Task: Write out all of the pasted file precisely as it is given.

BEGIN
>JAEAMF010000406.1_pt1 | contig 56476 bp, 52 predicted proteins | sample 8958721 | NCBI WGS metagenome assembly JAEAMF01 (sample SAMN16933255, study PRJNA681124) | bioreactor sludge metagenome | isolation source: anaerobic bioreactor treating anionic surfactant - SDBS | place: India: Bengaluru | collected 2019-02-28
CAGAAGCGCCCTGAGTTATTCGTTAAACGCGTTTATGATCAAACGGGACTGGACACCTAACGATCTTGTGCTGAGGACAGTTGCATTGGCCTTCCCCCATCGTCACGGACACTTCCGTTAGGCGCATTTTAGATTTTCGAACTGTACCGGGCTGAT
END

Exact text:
>JAEAMF010000406.1_pt1 | contig 56476 bp, 52 predicted proteins | sample 8958721 | NCBI WGS metagenome assembly JAEAMF01 (sample SAMN16933255, study PRJNA681124) | bioreactor sludge metagenome | isolation source: anaerobic bioreactor treating anionic surfactant - SDBS | place: India: Bengaluru | collected 2019-02-28
CAGAAGCGCCCTGAGTTATTCGTTAAACGCGTTTATGATCAAACGGGACTGGACACCTAACGATCTTGTGCTGAGGACAGTTGCATTGGCCTTCCCCCATCGTCACGGACACTTCCGTTAGGCGCATTTTAGATTTTCGAACTGTACCGGGCTGAT